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The Writer's Conference featured seminars by a variety of writers.

The Writer's Conference featured seminars by a variety of writers.

Aiden Fullwood

Aiden Fullwood

The Writer's Conference featured seminars by a variety of writers.

The Pen is Mightier Than the Sword

February 26, 2018

Students from San Dieguito Academy, Eastlake High School, Canyon Crest Academy, Torrey Pines High School, Mount Carmel High School – even the homeschooled.  It was a melting pot of sleep-deprived eyes, insulated snow jackets, and foggy glasses on a freezing 46-degree morning. Or, for the photosynthetic Californians, more like a freezing negative 46 degrees.

Students chattered – in both manners of speaking – as they pooled into lopsided lines organized in “A-L” and “M-Z” at the Canyon Crest Academy Writer’s Conference Saturday. They walked away from the check-in tables with multicolored folders containing all the essentials for the day ahead: a spiral notebook, a blue pen, a map of the campus, and a description of each seminar.

A group or two hovered near what would later be the lunch table, but for the morning, only held lonely, plastic bottles of water. Nobody really wanted to be healthy when they had been promised pizza. Others congregated in the auditorium lobby in school-defined circles.

It was 8:30 a.m. Like clockwork, the crowd turned in unsettling unison towards the auditorium, prompted by nothing but their desire to warm up. And learn, of course.

This was CCA’s seventh annual Writer’s Conference, a six-hour long event in which various writers representing different genres presented seminars to groups of eager high schoolers.

They day began with speaker and author of “What Girls Are Made of,” Elana K. Arnold. Arnold dove headfirst into explicit tales of her difficult past. However, the grim and sympathetic faces of the audience slowly transformed into smiles as Arnold explained how she overcame her struggles by transforming her pain into the art of literature and inspiration for her books. A feat, Arnold said, that everyone has the power to emotionally and mentally empower themselves with.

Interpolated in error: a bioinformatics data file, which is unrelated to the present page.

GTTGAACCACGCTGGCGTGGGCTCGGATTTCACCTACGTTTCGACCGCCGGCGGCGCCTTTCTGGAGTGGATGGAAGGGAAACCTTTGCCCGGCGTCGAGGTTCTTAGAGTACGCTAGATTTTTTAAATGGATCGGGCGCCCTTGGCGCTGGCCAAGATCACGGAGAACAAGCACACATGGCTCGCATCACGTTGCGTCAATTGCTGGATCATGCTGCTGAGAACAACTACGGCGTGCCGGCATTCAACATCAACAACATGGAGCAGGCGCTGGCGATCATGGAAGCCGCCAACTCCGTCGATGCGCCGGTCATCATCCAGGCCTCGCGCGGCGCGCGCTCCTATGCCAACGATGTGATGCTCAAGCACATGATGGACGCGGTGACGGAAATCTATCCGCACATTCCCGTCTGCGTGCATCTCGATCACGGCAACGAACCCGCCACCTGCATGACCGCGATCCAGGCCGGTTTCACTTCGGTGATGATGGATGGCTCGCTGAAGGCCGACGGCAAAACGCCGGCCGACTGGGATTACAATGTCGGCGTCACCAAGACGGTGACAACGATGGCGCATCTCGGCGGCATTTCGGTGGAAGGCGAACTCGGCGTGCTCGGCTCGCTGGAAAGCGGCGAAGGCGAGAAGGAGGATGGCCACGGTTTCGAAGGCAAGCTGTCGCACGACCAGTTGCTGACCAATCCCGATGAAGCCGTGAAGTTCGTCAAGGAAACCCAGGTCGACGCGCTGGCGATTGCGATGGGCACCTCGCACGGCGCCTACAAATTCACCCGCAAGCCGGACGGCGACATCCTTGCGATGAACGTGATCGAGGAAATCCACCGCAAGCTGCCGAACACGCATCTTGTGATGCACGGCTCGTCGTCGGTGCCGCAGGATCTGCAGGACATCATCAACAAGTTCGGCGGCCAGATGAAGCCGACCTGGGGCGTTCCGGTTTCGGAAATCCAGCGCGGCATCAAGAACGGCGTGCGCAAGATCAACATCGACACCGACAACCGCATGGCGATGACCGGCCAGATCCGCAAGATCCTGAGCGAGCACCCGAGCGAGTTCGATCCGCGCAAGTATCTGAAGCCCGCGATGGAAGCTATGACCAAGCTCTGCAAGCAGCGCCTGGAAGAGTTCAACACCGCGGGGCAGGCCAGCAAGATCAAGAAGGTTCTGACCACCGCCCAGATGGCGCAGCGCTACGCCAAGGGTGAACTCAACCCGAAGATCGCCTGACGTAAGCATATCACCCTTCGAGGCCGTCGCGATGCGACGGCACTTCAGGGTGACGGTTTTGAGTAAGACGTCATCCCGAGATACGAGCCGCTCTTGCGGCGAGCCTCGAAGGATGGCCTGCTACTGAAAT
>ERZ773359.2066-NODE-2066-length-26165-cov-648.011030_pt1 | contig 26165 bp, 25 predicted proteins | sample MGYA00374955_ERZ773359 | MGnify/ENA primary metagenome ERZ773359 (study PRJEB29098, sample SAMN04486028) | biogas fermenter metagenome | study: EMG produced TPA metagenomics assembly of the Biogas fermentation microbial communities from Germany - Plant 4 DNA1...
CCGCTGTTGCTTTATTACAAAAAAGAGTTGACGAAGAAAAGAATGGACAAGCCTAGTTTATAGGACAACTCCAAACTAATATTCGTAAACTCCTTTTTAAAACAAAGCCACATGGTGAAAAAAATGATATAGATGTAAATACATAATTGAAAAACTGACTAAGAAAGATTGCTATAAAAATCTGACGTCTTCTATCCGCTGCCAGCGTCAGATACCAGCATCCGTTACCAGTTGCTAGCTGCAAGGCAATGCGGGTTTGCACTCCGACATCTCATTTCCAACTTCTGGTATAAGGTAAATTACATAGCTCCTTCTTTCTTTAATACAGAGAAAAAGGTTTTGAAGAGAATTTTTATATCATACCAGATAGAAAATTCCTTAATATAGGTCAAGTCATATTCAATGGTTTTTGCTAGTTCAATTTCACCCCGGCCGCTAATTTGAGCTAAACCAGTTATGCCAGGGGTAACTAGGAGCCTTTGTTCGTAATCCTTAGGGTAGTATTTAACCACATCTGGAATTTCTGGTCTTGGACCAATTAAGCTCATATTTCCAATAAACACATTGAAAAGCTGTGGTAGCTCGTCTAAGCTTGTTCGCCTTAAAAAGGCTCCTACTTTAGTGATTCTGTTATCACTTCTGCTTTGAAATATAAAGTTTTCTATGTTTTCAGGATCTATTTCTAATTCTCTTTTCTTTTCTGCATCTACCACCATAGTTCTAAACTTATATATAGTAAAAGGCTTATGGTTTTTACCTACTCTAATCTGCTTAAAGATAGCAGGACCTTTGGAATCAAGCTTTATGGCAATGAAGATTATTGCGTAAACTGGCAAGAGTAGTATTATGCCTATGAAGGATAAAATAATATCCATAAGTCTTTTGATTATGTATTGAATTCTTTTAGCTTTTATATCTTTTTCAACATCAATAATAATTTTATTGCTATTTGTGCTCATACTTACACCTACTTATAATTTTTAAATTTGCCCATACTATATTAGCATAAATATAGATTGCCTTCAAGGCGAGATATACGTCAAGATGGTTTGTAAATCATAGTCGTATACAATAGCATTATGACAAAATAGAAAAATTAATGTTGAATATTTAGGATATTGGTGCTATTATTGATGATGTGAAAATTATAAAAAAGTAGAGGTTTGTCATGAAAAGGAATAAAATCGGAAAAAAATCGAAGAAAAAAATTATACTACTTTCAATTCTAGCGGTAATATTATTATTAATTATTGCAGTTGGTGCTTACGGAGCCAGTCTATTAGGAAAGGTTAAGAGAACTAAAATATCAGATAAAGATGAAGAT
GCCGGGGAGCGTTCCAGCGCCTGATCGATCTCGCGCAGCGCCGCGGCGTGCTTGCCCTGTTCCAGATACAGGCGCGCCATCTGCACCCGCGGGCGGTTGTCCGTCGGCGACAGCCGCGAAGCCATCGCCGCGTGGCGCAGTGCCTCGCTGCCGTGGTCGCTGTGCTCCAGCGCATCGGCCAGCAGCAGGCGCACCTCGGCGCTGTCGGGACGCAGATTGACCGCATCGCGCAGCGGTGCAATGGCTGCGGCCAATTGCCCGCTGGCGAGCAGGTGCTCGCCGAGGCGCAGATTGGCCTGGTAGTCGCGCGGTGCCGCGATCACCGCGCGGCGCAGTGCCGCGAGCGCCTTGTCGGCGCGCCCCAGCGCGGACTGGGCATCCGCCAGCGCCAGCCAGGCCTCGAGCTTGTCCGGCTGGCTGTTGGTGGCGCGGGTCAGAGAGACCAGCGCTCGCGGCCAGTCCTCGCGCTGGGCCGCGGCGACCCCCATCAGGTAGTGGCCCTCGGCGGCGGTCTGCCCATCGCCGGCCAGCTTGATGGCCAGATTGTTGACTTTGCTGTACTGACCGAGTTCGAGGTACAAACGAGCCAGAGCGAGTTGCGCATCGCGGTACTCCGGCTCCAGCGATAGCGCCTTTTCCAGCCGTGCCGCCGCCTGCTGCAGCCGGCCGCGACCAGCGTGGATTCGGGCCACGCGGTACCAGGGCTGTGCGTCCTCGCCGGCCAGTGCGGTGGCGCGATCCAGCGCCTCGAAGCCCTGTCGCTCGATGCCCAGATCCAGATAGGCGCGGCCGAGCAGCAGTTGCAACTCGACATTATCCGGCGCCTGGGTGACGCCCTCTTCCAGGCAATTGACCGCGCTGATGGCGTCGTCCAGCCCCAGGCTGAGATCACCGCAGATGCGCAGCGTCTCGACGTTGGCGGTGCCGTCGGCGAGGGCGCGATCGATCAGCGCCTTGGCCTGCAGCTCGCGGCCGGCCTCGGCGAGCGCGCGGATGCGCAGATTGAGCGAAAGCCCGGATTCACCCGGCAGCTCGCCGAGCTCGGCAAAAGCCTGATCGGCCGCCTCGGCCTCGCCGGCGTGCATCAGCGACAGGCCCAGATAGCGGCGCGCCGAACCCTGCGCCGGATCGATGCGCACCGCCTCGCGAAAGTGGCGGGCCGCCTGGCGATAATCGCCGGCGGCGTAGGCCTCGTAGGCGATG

Shortly after the clapping ended came the time for students to delve into the different seminars they signed up for prior to the event. There were a multitude of these workshops to attend, including LGBTQ fiction, narrative nonfiction, college essay writing, journalism, screenwriting for T.V., playwriting, songwriting, horror writing, and more.

One such seminar, “Songwriting: Rhyme, Reason, and the Infinite Paths,” led by published singer-songwriter Lee Coulter, delved into the essentials of writing lyrics. Coulter advised the students to write from the heart, find a pattern or rhythm their comfortable with, and don’t let fear get in the way; take a chance.

If author Jonathan Maberry had anything to offer about horror writing, it was that the writing was more than ghosts and gory deaths. He broke the umbrella genre into two other subsections: thriller and suspense. Thriller is working towards a goal constantly impeded by obstacles, and suspense in character-driven, Maberry explained.

Although the high schoolers joked that they were only there for the free snacks when lunchtime came around, their love for literature and creativity was the driving force in bringing these young writers together. Around every corner was at least one fresh face ecstatic to be absorbing knowledge from professionals, any signs of morning weariness swallowed by smiles.

SDA freshman Piper Bailey felt the same way. “I’ve always been interested in writing stories and writing poetry,” Bailey said. “It was a great, and free, way to learn more about it.”

Not only does the Writer’s Conference provide an intellectual boost, but it’s also applicable to the future. “I now know a lot about writing and how it impacts everyday lives,” Bailey said. “The classes I went to…were very helpful for applying for jobs that involve writing.”

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